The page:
Thursday, March 21, 2013

Can of Question and a Camera

One piece of technology I think every teacher should invest in are flip cameras. They literally can serve a great purpose in the classroom and save so much time when it comes to individual assessment. 

I have used flip camera for recording skits, interviews, conversations, or just a quick impromptu reply from my students. I think it's important to have an oral assessment with every unit. The kids need to know that they HAVE TO KNOW how to say it. Isn't that the point of being able to speak a language? 

Anyways, one activity I do which is quick and simple is I get a can (I have several of them). I got them for a 1.00 at the dollar store and I bought around 10, cut up questions pertaining to the current unit we are working on, and a put a camera in the can as well. I divide the class into groups...usually 5 to 6 groups. I tell them one person come get a can and then to scatter....some go in the hall, some in the back of the room, some in the front, etc. I tell them to record everyone pulling a question and asking the question on demand. 

Afterwards, I take up the cameras, plug them in, get my grade book and just go down the list grading oral responses right then and there. No pulling each one out in the hallway or figuring out how I am going to get to every kid. :) 

God Bless
-Brittany B. 

1 comment:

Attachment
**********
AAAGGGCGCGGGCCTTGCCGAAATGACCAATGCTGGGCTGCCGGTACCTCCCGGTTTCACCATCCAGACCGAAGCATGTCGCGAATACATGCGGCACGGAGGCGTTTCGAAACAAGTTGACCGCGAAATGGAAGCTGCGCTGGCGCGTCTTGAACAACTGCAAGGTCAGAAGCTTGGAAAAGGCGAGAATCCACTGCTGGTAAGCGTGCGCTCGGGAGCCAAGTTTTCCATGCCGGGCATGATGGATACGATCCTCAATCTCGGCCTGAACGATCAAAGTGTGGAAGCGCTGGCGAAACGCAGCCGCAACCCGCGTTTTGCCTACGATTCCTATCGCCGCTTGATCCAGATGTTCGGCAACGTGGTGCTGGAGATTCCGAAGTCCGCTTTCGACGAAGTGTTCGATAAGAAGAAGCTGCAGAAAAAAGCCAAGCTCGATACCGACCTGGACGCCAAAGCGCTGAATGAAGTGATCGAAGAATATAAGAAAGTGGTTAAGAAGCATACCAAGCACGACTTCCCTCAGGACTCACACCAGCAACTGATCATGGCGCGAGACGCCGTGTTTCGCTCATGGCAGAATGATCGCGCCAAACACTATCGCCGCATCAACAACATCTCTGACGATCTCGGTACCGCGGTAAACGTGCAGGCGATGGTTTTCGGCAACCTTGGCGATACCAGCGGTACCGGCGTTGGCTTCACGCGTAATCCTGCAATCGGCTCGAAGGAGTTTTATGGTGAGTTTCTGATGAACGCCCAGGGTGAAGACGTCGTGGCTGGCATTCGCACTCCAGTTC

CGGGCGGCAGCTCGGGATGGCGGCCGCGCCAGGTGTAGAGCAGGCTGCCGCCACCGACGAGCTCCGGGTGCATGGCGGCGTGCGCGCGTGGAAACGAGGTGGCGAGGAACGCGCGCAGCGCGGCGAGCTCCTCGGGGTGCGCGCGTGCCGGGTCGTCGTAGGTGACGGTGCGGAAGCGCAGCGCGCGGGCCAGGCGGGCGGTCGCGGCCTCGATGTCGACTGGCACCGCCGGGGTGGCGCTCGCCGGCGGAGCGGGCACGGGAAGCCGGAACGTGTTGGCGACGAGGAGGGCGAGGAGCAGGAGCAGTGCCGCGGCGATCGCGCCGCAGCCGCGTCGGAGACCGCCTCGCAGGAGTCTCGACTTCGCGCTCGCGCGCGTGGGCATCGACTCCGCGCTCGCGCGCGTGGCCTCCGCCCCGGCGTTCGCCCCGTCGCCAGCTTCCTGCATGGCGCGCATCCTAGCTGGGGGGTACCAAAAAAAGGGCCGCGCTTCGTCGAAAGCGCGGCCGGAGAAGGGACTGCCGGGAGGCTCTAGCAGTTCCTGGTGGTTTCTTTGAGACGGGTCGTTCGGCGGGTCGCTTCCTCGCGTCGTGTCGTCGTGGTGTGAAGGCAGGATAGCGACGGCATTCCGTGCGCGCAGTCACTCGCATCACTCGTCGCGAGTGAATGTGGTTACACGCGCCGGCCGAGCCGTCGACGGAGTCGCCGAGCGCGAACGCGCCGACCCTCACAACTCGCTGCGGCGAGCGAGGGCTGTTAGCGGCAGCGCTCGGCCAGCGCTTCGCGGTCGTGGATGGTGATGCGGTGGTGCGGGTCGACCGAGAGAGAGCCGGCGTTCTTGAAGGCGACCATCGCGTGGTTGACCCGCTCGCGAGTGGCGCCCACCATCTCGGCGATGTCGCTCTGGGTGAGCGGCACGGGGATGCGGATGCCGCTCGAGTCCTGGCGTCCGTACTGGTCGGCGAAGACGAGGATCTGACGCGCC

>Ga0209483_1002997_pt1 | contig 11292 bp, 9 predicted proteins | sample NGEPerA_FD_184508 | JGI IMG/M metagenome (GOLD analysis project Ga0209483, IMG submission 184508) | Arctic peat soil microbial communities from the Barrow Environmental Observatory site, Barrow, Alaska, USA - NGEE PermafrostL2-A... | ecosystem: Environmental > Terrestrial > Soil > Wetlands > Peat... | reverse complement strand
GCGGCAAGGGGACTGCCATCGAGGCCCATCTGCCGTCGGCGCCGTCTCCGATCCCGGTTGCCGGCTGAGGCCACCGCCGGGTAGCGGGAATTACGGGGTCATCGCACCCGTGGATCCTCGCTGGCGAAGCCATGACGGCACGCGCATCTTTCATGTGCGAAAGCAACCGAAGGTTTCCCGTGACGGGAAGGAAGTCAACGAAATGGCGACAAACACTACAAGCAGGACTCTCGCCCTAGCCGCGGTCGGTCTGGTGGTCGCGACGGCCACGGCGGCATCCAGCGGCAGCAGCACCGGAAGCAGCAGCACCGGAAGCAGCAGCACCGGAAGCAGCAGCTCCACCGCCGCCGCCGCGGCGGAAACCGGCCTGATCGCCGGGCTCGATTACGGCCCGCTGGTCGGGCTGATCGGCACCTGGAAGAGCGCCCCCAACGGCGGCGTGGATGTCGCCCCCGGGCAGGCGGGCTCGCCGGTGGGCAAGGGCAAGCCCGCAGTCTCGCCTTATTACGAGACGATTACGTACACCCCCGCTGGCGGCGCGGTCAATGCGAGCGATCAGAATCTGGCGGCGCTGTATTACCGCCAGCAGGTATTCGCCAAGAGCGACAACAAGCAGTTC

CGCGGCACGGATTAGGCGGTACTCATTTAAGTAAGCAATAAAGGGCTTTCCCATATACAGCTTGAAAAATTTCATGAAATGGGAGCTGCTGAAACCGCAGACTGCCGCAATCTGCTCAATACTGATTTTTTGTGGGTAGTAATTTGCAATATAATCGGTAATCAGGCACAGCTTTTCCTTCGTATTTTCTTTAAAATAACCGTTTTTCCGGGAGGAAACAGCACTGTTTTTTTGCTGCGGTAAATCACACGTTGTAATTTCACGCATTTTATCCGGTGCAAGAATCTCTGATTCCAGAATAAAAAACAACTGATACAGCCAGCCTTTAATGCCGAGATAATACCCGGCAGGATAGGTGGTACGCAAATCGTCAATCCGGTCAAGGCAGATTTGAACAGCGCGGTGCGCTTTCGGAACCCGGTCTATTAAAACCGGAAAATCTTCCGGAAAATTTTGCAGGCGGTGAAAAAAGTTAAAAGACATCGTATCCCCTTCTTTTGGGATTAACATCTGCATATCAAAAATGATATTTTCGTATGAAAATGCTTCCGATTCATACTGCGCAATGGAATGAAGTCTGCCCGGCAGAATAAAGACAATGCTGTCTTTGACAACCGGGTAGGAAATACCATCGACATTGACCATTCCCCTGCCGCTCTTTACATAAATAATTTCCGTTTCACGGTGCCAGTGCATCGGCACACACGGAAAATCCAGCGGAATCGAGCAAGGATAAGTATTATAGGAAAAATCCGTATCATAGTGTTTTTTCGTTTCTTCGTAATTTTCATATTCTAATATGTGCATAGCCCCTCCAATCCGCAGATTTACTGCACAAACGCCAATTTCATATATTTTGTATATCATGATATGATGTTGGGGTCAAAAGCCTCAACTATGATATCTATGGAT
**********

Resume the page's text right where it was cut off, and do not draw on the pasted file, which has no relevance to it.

1. I'm going to be a Spanish teacher as well. Right now I'm a junior in college and now preparing for my very first "mock" lesson in a real classroom next week. I'm so nervous but I find your ideas to be super helpful. I'm even using for school supply vocabulary game, but with a little modification. Instead of saying something like "lo tengo" to lock in their answer, I'm saying a sentence in Spanish utilizing either querer or ir or both, since those are the verbs we're working on now. The change is, one person from each team go head to head (each team can tell the person who's "up" the answer if they don't know). Each person listens to my sentence and must understand in Spanish in order to grab the right school supply. But that's only half of it. If they grab the right one thy still have to translate my sentence. If they can't the other team gets a shot. If no one going head to head can translate, then I open it up to the teams at large for no points on that one. So I might say a sentence like "no quiero las Tijeras pero necesito la grapadora." If a student grabs the scissors instead of the stapler, the other team automatically gets a chance to translate. But a student grabs the stapler, then he or she gets a chance to translate the sentence. If they translate correctly, that's one point for their team. If they get it wrong, the other team gets a shot. The sentences will get slightly more complicated as the game goes on. (these are eighth graders who have already had two years of Spanish btw). Anyway, I know this is long, but I just want you to know that all the time you spend on this blog is worth it because other teachers (and future teachers) and reading it! -Embra